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Inflammatory myopathies

What are the inflammatory myopathies?

The inflammatory myopathies aare a group of diseases that involve chronic (long-standing) muscle inflammation, muscle weakness, and, in some cases, muscle pain. Myopathy is a general medical term used to describe a number of conditions affecting the muscles. All myopathies cause muscle weakness.

The four main types of chronic, or long-term, inflammatory myopathies are:

  • polymyositis
  • dermatomyositis
  • inclusion body myositis
  • necrotizing autoimmune myopathy

What causes these disorders?

Myositis, or general muscle inflammation, may be caused by:

  • autoimmune disorders in which the immune system attacks muscle
  • an allergic reaction following exposure to a toxic substance or medicine
  • a virus or other infectious organism such as bacteria or fungi

Although the cause of many inflammatory myopathies is unknown, the majority are considered to be autoimmune disorders, in which the body’s immune response system that normally defends against infection and disease attacks its own muscle fibers, blood vessels, connective tissue, organs, or joints.

Who is at risk?

The inflammatory myopathies are rare and can affect both adults and children. Dermatomyositis is the most common chronic form in children. Polymyositis and dermatomyositis are more common in females while inclusion body myositis affects more men. Inclusion body myositis usually affects individuals over age 50.

What are the signs and symptoms?

General symptoms of chronic inflammatory myopathy include slow but progressive muscle weakness. Inflammation damages the muscle fibers, which causes weakness, and may affect the arteries and blood vessels that pass through muscle. Other symptoms include fatigue after walking or standing, frequent episodes of tripping or falling, and difficulty swallowing or breathing. Some individuals may have muscle pain or muscles that are tender to touch.

  • Polymyositis affects skeletal muscles (the type involved in body movement) on both sides of the body. It is rarely seen in persons younger than age 20. Generally, the onset occurs between age 30 and 60.
    Signs and symptoms of polymyositis vary considerably from person to person, which can make it difficult to diagnose. Untreated progressive muscle weakness may lead to difficulty swallowing, speaking, rising from a sitting position, climbing stairs, lifting objects, or reaching overhead. Some people with polymyositis may also develop arthritis, shortness of breath, heart arrhythmias (irregular heartbeats), or congestive heart failure (when the heart is no longer able to pump out enough oxygen-rich blood).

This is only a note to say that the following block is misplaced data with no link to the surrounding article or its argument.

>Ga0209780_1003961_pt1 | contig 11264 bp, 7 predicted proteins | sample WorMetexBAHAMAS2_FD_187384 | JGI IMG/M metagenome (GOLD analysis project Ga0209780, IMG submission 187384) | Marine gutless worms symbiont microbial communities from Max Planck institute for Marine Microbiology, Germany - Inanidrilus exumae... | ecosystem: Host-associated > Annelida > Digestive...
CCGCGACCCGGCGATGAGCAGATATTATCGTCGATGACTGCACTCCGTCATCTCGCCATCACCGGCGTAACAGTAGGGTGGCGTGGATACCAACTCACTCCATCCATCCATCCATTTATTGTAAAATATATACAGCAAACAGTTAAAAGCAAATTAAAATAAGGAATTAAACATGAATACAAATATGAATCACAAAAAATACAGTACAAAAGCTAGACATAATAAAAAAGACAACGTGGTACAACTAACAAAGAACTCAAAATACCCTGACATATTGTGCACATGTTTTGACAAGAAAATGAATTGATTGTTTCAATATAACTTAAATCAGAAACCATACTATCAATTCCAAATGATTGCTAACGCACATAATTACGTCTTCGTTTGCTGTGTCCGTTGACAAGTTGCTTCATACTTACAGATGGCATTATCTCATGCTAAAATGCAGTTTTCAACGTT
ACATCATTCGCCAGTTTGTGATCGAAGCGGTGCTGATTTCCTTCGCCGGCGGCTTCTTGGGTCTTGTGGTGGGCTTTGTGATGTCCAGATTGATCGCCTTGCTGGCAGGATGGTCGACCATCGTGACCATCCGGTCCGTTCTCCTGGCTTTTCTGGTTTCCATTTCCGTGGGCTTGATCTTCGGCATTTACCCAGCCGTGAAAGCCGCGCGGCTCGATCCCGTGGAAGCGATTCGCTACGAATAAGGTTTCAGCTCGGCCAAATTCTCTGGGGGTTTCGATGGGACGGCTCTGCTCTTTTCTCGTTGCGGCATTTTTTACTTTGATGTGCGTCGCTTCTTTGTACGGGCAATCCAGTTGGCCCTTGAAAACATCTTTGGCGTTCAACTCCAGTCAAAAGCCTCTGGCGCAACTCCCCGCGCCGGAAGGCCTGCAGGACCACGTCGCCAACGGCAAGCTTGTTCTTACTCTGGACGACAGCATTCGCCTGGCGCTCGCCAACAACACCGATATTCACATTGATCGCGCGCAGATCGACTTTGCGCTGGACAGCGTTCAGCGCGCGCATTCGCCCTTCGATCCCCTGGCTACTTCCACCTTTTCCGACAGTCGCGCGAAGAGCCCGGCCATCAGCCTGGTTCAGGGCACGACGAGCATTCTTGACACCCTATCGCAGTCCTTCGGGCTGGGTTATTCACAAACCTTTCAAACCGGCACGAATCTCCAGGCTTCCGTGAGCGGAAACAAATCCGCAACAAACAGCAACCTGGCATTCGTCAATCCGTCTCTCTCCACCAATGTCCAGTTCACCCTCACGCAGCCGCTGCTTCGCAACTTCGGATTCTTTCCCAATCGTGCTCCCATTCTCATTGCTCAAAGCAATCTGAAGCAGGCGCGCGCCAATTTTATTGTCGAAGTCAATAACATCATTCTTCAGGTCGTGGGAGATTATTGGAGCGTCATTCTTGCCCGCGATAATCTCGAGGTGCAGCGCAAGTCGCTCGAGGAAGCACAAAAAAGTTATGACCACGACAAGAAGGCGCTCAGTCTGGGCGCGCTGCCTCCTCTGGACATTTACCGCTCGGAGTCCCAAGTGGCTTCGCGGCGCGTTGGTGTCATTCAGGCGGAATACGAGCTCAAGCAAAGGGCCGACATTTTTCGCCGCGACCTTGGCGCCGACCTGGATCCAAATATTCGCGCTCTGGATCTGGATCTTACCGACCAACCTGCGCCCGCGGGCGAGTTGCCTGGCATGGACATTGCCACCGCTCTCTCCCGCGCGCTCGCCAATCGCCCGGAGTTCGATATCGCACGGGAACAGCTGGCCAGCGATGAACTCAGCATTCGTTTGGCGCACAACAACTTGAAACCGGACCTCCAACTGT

• Dermatomyositis is characterized by a skin rash that precedes or accompanies progressive muscle weakness. The rash appears patchy, with purple or red discolorations, and characteristically develops on the eyelids and on muscles used to extend or straighten joints, including knuckles, elbows, knees, and toes. Red rashes may also occur on the face, neck, shoulders, upper chest, back, and other locations. There may be swelling in the affected areas. The rash sometimes occurs without obvious muscle involvement and often becomes more evident with sun exposure.
    Adults with dermatomyositis may experience weight loss or a low-grade fever, have inflamed lungs, and be sensitive to light. Adult dermatomyositis, unlike polymyositis, may accompany tumors of the breast, lung, female genitalia, or bowel. Children and adults with dermatomyositis may develop calcium deposits, which appear as hard bumps under the skin or in the muscle (called calcinosis). Calcinosis most often occurs one to three years after disease onset but may occur many years later. These deposits are seen more often in childhood dermatomyositis than in dermatomyositis that begins in adulthood.
    In some cases of polymyositis and dermatomyositis, distal muscles, which are the muscles away from the center of the body, such as those in the forearms and around the ankles and wrists), may be affected as the disease progresses. Polymyositis and dermatomyositis may be associated with collagen-vascular or autoimmune diseases such as lupus. Polymyositis may also be associated with infectious disorders such as HIV, which causes AIDS.
  • Inclusion body myositis (IBM) is the most common form of inflammatory myopathy in people age 50 years and older and is characterized by slow, progressive muscle weakness and wasting over the course of months or years. IBM affects both proximal and distal muscles, typically in the thighs and forearms, and is often occurs on both sides of the body, although muscle weakness may affect only one side of the body. It also includes features of muscle degeneration with multi-protein aggregates (clumps) in the muscle that can contain toxins seen in Alzheimer’s disease and other neurodegenerative diseases.

Falling and tripping are usually the first noticeable symptoms. The disorder often begins with weakness in the wrists and fingers that causes difficulty with pinching, buttoning, and gripping objects. People may experience weakness in their wrist and finger muscles and atrophy (thinning or loss of muscle bulk) in their forearm muscles and quadriceps muscles in the thighs. Difficulty swallowing occurs in approximately half of IBM cases due to involvement of the throat muscles.

Symptoms of the disease usually begin after the age of 50, although the disease can occur earlier. Unlike polymyositis and dermatomyositis, IBM occurs more frequently in men than in women.